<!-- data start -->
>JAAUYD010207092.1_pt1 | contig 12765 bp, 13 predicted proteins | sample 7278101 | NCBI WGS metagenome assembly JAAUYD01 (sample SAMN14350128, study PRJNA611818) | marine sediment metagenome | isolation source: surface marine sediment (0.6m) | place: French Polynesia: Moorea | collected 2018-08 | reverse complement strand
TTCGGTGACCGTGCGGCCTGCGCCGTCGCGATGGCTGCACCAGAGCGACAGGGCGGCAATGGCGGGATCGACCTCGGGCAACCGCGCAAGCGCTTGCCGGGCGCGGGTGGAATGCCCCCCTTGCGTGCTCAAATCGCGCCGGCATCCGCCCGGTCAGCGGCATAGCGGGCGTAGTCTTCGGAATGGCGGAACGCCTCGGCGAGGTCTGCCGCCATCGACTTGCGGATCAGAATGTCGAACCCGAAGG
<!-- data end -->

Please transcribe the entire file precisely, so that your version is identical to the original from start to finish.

>JAAUYD010207092.1_pt1 | contig 12765 bp, 13 predicted proteins | sample 7278101 | NCBI WGS metagenome assembly JAAUYD01 (sample SAMN14350128, study PRJNA611818) | marine sediment metagenome | isolation source: surface marine sediment (0.6m) | place: French Polynesia: Moorea | collected 2018-08 | reverse complement strand
TTCGGTGACCGTGCGGCCTGCGCCGTCGCGATGGCTGCACCAGAGCGACAGGGCGGCAATGGCGGGATCGACCTCGGGCAACCGCGCAAGCGCTTGCCGGGCGCGGGTGGAATGCCCCCCTTGCGTGCTCAAATCGCGCCGGCATCCGCCCGGTCAGCGGCATAGCGGGCGTAGTCTTCGGAATGGCGGAACGCCTCGGCGAGGTCTGCCGCCATCGACTTGCGGATCAGAATGTCGAACCCGAAGG